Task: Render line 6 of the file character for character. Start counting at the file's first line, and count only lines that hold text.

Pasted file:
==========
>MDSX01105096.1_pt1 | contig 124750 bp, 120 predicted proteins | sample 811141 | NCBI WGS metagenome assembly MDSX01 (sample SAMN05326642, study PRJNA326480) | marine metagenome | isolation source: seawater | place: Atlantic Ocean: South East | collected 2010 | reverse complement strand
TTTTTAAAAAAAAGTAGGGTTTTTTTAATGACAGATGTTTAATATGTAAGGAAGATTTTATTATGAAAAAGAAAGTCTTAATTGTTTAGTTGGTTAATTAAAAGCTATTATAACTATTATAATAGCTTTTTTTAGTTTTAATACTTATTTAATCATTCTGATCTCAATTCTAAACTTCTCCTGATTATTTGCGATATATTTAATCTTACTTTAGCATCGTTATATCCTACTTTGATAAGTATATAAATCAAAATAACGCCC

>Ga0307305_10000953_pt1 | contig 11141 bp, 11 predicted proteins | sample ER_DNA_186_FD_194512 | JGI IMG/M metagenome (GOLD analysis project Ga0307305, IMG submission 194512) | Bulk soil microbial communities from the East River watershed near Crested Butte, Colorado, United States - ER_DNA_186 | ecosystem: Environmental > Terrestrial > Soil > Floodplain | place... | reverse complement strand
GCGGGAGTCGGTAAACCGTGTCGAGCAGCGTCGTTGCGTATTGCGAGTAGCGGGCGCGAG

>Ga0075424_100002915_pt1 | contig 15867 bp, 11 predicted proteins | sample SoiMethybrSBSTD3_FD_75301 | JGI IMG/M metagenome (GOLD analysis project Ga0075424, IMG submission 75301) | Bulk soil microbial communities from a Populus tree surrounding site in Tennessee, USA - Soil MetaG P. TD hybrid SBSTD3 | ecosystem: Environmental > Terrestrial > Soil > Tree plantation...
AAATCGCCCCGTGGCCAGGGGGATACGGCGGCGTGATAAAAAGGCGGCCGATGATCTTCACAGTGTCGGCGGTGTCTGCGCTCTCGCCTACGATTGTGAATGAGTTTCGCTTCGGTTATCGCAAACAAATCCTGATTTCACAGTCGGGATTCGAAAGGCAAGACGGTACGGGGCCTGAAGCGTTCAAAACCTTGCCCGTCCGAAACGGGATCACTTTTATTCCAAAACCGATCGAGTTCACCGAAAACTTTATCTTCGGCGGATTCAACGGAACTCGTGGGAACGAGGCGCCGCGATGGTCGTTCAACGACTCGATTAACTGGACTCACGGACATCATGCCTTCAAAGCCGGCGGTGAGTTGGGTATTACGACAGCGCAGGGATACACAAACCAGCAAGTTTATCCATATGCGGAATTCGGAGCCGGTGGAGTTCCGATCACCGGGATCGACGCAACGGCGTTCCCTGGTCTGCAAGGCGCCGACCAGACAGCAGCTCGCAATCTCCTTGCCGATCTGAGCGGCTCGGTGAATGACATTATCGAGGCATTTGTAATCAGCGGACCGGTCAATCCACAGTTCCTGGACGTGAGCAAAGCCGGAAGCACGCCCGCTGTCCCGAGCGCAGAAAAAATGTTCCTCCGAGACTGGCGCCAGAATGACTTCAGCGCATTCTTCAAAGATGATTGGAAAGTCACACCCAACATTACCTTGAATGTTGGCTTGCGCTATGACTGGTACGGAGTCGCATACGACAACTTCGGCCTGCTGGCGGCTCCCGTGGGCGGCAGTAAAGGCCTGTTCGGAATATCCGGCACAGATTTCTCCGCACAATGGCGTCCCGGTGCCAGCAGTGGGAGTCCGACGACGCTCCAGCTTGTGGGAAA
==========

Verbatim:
AAATCGCCCCGTGGCCAGGGGGATACGGCGGCGTGATAAAAAGGCGGCCGATGATCTTCACAGTGTCGGCGGTGTCTGCGCTCTCGCCTACGATTGTGAATGAGTTTCGCTTCGGTTATCGCAAACAAATCCTGATTTCACAGTCGGGATTCGAAAGGCAAGACGGTACGGGGCCTGAAGCGTTCAAAACCTTGCCCGTCCGAAACGGGATCACTTTTATTCCAAAACCGATCGAGTTCACCGAAAACTTTATCTTCGGCGGATTCAACGGAACTCGTGGGAACGAGGCGCCGCGATGGTCGTTCAACGACTCGATTAACTGGACTCACGGACATCATGCCTTCAAAGCCGGCGGTGAGTTGGGTATTACGACAGCGCAGGGATACACAAACCAGCAAGTTTATCCATATGCGGAATTCGGAGCCGGTGGAGTTCCGATCACCGGGATCGACGCAACGGCGTTCCCTGGTCTGCAAGGCGCCGACCAGACAGCAGCTCGCAATCTCCTTGCCGATCTGAGCGGCTCGGTGAATGACATTATCGAGGCATTTGTAATCAGCGGACCGGTCAATCCACAGTTCCTGGACGTGAGCAAAGCCGGAAGCACGCCCGCTGTCCCGAGCGCAGAAAAAATGTTCCTCCGAGACTGGCGCCAGAATGACTTCAGCGCATTCTTCAAAGATGATTGGAAAGTCACACCCAACATTACCTTGAATGTTGGCTTGCGCTATGACTGGTACGGAGTCGCATACGACAACTTCGGCCTGCTGGCGGCTCCCGTGGGCGGCAGTAAAGGCCTGTTCGGAATATCCGGCACAGATTTCTCCGCACAATGGCGTCCCGGTGCCAGCAGTGGGAGTCCGACGACGCTCCAGCTTGTGGGAAA